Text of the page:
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The Influence of Seapower Upon History

Narrated by: Jonathan Reese
Length: 20 hrs and 37 mins
Categories: History, Military
4 out of 5 stars (1 rating)

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Summary

In 1886, the U.S. had no navy to speak of. But it did have Alfred T. Mahan, a captain of the U.S. Navy who had spent much of his career observing the exemplary fleets of the British Empire. At age 46, Mahan was just 10 years short of retirement age when the newly formed Naval and War College at Newport, Rhode Island, asked him to lecture on naval history and tactics. Out of these lectures grew a book that would change the world. It's no exaggeration that The Influence of Seapower Upon History affected the outcome of both great world wars. When it was first published in 1890, prime ministers, kings, admirals, and chancellors eagerly studied its strategies, which England first employed to rule the seas. Likewise, all the major powers have used it to shape imperial policies.
(P) Books on Tape, Inc.

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  • Overall
    3 out of 5 stars
Profile Image for Michael
  • Michael
  • 19-05-10

Great book, poor quality recording

I needed an audio copy of this book so I could read it for class during a long drive. I was psyched to find it on Audible unabridged. Unfortunately, the recording sounded like it was a hissing copy of an old cassette tape. And the reader was slow and had no dynamism in his voice. A must read for history majors, but a better copy should be found.

8 people found this helpful

  • Overall
    2 out of 5 stars
Profile Image for Emmett C. Peachey
  • Emmett C. Peachey
  • 18-05-08

Great book spoiled by reader

For nearly a century this book has been a "must read" for anyone interested in naval history. Unfortunately the narrator's technique of ending almost every sentence on a rising note, as if a question was being asked made listening impossible. It broke my heart but I had to put the tape away after an hour of teeth-gritting struggle.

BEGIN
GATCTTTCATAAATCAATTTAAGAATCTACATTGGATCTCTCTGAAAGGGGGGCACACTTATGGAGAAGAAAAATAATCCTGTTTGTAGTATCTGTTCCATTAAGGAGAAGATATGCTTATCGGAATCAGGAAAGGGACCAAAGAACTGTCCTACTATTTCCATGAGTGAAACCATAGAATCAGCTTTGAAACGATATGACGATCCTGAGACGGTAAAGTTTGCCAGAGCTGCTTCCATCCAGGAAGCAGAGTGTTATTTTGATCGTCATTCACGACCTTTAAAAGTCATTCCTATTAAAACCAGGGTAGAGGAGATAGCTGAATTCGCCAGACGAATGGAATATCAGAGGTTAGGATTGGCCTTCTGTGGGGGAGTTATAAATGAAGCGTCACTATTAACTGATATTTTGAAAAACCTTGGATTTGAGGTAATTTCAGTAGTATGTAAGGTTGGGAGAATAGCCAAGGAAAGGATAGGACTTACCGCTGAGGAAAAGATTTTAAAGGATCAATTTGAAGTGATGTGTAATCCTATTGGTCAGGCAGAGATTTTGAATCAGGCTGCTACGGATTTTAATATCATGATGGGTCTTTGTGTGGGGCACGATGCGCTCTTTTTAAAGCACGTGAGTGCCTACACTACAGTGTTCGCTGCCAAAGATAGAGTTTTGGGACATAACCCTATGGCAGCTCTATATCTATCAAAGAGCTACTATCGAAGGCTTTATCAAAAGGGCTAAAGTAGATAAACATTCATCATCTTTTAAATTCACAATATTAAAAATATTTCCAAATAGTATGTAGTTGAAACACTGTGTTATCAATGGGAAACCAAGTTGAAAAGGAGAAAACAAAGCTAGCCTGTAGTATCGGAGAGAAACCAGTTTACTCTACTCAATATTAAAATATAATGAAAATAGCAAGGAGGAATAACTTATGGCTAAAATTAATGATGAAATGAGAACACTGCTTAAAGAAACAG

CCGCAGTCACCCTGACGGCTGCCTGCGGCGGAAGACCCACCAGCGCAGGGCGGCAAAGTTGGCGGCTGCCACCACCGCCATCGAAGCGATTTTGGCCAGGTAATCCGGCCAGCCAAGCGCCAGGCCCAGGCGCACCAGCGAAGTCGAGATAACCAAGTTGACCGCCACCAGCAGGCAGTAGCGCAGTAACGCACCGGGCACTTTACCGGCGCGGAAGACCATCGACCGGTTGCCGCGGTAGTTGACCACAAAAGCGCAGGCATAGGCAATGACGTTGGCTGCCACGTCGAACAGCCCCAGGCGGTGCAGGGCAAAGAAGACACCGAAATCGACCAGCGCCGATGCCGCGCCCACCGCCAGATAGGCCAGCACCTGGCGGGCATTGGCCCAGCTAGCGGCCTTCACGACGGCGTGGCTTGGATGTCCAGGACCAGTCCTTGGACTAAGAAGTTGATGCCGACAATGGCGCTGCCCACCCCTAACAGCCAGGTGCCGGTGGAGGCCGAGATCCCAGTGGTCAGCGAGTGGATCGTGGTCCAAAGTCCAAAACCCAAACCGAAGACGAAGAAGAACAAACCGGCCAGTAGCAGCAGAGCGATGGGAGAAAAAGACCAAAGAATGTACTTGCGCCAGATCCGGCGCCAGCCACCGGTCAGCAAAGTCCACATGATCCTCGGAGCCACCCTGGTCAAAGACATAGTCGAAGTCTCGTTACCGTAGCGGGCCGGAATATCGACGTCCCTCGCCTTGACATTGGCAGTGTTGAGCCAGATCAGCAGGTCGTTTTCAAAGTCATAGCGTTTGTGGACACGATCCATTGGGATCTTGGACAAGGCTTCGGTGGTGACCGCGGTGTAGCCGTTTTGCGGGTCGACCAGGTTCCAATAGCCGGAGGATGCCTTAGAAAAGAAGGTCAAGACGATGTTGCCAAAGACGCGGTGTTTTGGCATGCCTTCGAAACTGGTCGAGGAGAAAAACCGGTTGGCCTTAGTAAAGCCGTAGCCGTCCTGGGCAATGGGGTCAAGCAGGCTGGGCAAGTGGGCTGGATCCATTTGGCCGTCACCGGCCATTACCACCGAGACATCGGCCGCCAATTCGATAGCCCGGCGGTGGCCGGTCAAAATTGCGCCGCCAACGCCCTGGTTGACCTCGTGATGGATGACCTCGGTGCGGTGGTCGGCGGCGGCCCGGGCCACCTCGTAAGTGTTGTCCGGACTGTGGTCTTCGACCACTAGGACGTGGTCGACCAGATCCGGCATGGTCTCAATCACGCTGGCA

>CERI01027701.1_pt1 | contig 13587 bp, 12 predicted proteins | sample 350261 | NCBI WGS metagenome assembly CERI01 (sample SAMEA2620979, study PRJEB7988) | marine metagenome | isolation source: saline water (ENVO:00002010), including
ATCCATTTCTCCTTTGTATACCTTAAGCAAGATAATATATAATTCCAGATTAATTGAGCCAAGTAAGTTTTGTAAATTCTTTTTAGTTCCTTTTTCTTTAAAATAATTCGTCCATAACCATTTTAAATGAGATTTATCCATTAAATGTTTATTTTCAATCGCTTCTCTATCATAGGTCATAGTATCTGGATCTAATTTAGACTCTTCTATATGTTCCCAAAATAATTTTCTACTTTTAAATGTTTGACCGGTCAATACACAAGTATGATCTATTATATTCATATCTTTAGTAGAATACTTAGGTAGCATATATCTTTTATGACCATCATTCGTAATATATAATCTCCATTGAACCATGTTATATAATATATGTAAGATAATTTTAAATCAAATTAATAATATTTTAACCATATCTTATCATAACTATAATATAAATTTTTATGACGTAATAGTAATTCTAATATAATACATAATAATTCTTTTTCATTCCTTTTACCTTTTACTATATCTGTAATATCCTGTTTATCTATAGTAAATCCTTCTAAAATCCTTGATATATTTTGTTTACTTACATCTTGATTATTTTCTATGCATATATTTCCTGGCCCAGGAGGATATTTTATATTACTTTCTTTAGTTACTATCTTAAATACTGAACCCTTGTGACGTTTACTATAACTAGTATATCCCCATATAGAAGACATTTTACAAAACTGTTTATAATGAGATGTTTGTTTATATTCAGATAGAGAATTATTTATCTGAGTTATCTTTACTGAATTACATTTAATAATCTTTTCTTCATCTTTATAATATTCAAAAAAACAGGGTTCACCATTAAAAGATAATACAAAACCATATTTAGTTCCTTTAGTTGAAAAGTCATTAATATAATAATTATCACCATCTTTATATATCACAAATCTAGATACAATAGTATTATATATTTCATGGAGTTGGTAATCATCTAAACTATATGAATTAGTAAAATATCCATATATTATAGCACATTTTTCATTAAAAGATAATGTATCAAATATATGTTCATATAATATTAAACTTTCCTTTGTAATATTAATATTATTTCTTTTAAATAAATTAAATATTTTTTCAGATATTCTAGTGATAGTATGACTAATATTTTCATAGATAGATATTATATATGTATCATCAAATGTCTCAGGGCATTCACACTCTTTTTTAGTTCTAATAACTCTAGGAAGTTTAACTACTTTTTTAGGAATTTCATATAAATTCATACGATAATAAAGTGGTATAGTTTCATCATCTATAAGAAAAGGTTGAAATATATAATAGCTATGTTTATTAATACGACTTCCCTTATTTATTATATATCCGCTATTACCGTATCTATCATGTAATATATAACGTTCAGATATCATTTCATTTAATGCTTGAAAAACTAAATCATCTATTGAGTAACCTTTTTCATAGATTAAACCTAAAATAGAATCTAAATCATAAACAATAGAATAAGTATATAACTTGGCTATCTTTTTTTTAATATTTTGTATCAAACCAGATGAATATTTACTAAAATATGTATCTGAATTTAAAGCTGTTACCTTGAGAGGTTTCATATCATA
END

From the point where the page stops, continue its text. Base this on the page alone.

8 people found this helpful

  • Overall
    1 out of 5 stars
Profile Image for GoTravel1385a
  • GoTravel1385a
  • 05-09-05

good book, terrible narrator

While a great book, I could not stand the narrator. His sing-songy approach to the reading was very very distracting, so regrettably, I had to stop listening. Hope I?ll find the same title sans this narrator!

11 people found this helpful

  • Overall
    1 out of 5 stars
  • Performance
    1 out of 5 stars
  • Story
    4 out of 5 stars
Profile Image for Jim Richmann
  • Jim Richmann
  • 24-12-18

Poor Quality Audio

Such an important book deserves a better recording. The background hiss in the recording dominates the speaker. I was hoping to listen while driving, but the poor audio quality made this impossible

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    5 out of 5 stars
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    4 out of 5 stars
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    5 out of 5 stars
Profile Image for Jon von Weissenberg
  • Jon von Weissenberg
  • 01-07-12

Great book

Would you consider the audio edition of The Influence of Seapower Upon History to be better than the print version?

The audio edition is easier to start with. The original book is good if you like to study the details on seabattles in the 1700's.

Any additional comments?

This book covers most of the reasons why the worldmap looks like it does today. This book is essential reading for presidents and prime ministers.

1 person found this helpful

  • Overall
    2 out of 5 stars
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    2 out of 5 stars
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    2 out of 5 stars
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  • lrbell
  • 05-03-15

Turgid prose

And editorial cloaked as history and written in a painful manner. Only covers history until the end of the American Revolution

1 person found this helpful

  • Overall
    3 out of 5 stars
Profile Image for John Robert BEHRMAN
  • John Robert BEHRMAN
  • 29-03-10

Quaint historical interest

This book is good. The narration is quality, though there is some background noise throughout the recording. The general text of the book is mostly of quaint historical interest; at the time of writing, the major policy debate was how primarily coal-driven ironclads will influence naval combat in the future. It is kind of disconcerting that this is marketed under "Audible Kids" - to find a child's voice introducing one to a long, professional exposition of the war of Spanish succession is odd.

1 person found this helpful